Arabic. The histories of the kingdoms and their interaction with
their neighbours had been written down by their learned clerics. But
the successor sons of Uthman dan Fodio, highly literate and keenly
aware of the power of the written word, ordered the written records
of the pre-Jihad histories of the conquered kingdoms to be consigned
to the flames. This was to ensure that the centuries-old native ways,
the indigenously developed habits and thought - processes of Hausaland
were wiped off the memory of the conquered peoples. In their place
the ways of the new Caliphate were to constitute the only remembered
and accepted truth of the land.

The age-old wrong-headed belief in racial superiority had always
underpinned the sustenance of all empires, and the British Empire was
no exception to this rule. This belief was the moral foundation for,
and thereafter the justification of, colonialism. Fervently believed
in by the colonial Field officers the idea upheld and reinforced their
personal authority in their day to day dealings with their colonial
subjects. Any appearances which tended to question this faith were
denied, discouraged or actively suppressed, to ensure for colonialism
the unchallenged tenure which it enjoyed.

The story of the publication of the book the "History of the Yorubas",
written by the Rev. Samuel Johnson, the Yoruba Pastor of Oyo town
illustrates this point rather well. The book was completed in 1897,
the year Britain conquered Benin, after twenty years of labour by the
author. The manuscript was sent for publication to a Publishing House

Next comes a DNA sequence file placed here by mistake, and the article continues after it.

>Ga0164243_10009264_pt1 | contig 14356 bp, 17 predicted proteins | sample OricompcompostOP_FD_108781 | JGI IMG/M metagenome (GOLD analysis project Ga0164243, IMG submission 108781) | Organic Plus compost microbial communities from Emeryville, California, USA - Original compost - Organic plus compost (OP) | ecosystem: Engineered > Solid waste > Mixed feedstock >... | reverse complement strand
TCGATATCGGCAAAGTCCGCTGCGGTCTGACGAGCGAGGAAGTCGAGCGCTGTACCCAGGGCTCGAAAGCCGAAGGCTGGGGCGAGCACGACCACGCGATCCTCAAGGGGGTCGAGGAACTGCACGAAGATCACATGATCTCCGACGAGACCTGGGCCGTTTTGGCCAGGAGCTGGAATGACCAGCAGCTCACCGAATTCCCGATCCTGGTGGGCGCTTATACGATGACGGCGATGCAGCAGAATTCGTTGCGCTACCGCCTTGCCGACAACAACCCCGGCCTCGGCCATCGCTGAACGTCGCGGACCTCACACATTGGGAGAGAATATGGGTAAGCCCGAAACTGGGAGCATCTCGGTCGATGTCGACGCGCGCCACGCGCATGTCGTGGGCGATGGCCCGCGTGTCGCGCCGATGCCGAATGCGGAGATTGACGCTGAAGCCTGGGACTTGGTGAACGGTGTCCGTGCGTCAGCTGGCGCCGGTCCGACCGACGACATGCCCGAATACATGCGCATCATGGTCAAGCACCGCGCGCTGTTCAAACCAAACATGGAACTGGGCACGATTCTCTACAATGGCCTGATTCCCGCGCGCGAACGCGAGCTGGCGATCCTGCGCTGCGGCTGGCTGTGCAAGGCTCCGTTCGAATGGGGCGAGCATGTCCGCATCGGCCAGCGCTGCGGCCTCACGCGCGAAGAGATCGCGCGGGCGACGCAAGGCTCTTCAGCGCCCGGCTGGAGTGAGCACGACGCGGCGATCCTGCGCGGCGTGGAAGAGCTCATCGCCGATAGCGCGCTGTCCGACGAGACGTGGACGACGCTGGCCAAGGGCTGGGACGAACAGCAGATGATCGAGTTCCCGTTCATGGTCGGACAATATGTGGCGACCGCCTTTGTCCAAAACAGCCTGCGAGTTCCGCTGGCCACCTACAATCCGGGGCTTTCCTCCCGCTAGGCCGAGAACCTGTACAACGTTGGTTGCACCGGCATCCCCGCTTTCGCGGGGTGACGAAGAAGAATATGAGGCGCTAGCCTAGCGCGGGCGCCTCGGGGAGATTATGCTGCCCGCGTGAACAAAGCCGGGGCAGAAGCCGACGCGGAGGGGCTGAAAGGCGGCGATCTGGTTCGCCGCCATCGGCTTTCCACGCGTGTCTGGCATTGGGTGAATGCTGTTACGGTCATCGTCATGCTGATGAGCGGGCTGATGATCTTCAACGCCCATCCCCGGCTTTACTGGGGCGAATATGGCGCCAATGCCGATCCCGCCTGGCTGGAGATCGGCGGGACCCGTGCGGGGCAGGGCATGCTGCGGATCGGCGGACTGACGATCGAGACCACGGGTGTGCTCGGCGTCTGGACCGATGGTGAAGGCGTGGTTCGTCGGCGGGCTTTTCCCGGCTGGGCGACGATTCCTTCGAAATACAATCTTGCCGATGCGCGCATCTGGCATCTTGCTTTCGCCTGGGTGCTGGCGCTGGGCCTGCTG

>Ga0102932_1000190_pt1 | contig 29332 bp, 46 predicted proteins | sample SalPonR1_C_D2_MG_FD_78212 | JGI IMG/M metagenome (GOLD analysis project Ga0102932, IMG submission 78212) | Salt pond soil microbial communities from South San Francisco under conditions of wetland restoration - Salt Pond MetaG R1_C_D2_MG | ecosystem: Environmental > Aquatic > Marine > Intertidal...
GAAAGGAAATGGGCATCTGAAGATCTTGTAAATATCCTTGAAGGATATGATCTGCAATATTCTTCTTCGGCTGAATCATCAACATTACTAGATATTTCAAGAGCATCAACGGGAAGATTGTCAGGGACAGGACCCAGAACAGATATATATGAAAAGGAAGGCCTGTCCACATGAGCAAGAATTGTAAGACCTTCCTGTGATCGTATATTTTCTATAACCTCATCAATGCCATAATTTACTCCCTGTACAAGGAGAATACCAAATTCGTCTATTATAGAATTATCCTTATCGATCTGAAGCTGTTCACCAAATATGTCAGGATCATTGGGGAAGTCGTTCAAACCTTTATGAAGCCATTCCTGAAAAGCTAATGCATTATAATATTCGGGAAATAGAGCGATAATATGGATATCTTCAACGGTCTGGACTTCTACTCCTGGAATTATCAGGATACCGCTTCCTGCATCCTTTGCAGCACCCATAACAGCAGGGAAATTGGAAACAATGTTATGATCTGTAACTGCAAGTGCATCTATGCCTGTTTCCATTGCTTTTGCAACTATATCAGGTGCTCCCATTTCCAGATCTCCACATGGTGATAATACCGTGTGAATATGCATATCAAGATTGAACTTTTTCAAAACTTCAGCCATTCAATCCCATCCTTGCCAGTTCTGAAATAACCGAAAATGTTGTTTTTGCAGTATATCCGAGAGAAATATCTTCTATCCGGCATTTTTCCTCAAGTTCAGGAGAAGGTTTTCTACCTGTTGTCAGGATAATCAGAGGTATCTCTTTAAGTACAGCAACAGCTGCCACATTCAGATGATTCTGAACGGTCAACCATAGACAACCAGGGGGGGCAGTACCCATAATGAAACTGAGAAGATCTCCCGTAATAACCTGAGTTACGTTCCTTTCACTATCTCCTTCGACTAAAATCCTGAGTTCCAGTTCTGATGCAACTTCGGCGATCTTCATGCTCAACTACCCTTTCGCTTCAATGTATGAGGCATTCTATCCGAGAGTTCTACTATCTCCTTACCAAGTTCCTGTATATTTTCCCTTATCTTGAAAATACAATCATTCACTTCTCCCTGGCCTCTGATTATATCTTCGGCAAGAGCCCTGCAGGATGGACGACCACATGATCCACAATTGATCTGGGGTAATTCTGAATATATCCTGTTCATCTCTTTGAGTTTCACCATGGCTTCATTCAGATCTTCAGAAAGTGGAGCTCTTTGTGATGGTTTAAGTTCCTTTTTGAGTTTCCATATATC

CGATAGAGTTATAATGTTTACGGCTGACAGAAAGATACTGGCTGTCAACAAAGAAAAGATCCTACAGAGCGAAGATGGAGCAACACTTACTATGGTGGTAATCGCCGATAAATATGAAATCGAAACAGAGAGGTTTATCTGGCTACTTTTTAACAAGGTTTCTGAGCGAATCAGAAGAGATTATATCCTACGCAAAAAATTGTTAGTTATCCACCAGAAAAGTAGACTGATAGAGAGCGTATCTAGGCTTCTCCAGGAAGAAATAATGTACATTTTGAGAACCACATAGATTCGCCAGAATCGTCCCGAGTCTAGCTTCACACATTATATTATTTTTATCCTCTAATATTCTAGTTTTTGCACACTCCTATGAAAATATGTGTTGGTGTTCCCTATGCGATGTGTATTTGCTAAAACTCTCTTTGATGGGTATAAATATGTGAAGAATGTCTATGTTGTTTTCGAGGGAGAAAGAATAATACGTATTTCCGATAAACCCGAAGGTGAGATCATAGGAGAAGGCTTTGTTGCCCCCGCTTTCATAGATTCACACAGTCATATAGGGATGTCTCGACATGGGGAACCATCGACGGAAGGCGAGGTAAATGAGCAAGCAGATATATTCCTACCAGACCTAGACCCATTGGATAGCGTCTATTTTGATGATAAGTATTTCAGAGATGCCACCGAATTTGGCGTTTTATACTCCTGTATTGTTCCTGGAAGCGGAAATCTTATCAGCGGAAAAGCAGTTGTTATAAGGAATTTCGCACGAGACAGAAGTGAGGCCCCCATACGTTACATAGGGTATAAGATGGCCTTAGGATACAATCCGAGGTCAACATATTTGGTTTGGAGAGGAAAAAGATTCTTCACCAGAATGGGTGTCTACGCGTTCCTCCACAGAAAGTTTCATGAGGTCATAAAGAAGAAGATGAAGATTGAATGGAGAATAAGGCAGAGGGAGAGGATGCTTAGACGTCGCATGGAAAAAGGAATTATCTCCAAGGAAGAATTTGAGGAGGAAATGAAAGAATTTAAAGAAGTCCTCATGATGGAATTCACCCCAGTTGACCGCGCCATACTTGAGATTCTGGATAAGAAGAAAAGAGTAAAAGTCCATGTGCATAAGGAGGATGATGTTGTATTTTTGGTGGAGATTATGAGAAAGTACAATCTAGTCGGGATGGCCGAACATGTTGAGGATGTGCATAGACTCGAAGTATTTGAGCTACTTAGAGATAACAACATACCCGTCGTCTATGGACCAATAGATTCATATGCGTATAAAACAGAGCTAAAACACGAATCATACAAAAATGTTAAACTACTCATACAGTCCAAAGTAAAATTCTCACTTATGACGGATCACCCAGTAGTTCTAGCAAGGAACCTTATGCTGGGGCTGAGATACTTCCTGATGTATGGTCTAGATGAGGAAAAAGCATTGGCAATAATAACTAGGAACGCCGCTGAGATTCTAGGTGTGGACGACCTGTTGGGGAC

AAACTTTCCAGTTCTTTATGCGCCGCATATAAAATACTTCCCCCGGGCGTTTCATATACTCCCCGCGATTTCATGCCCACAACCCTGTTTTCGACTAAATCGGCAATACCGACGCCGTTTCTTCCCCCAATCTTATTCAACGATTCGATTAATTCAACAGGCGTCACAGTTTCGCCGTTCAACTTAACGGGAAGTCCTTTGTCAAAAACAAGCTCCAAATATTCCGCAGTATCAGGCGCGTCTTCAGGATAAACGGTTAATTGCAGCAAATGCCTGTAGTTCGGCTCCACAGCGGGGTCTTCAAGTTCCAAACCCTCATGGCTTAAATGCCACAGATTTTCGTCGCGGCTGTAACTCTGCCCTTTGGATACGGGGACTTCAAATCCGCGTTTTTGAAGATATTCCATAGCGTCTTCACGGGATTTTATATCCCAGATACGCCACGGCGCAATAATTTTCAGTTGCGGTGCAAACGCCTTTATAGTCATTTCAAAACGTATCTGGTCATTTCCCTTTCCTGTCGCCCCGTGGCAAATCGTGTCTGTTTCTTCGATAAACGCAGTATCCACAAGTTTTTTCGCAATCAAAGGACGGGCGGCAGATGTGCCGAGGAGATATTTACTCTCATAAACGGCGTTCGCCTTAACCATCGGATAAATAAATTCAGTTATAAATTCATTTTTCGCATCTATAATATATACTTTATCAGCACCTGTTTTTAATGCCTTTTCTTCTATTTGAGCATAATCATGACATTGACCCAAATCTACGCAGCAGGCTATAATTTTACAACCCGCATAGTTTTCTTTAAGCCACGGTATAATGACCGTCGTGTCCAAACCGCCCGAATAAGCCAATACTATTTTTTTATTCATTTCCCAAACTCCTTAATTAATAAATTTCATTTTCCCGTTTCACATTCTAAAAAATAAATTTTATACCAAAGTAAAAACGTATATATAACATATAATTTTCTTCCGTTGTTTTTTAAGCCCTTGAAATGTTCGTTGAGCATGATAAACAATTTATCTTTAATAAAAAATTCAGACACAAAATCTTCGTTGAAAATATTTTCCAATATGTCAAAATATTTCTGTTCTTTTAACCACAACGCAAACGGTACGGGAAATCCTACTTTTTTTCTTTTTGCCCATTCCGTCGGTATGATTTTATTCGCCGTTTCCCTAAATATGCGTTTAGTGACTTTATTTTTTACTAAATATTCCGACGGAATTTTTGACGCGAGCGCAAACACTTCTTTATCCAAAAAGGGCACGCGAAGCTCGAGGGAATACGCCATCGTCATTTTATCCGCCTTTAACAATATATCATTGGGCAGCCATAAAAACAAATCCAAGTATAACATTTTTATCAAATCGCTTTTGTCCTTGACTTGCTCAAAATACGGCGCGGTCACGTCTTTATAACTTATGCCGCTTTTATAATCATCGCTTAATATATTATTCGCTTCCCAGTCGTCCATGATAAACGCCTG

in London. The voluminous manuscript got "lost" in the offices of the
Publisher, who then turned round and offered to pay for it! The
author died broken-hearted in 1901. But luck was with Africa. The
Rev. Johnson had an equally eruditely - educated brother, in the
person of Dr. O. Johnson. From the copious notes and scripts which
the author left behind Dr. Johnson re-wrote the "History of the
Yorubas". It is assumed that the British colonialist of one hundred
years ago, whether he was a field officer in the colonial
administration in Nigeria or a Publisher in London, must have seen
very clearly that the publication of such a sophisticated history of a
colonised people would tend to strike hard at the battlements of
colonialism, and question seriously the reason for its continued

The saving, and therefore the preservation for posterity, of the more
than one thousand year history of Benin land was achieved, and more
importantly encouraged, by the successful accesion to the throne of
his father by Aiguobasinmwin in 1914. His struggle to attain the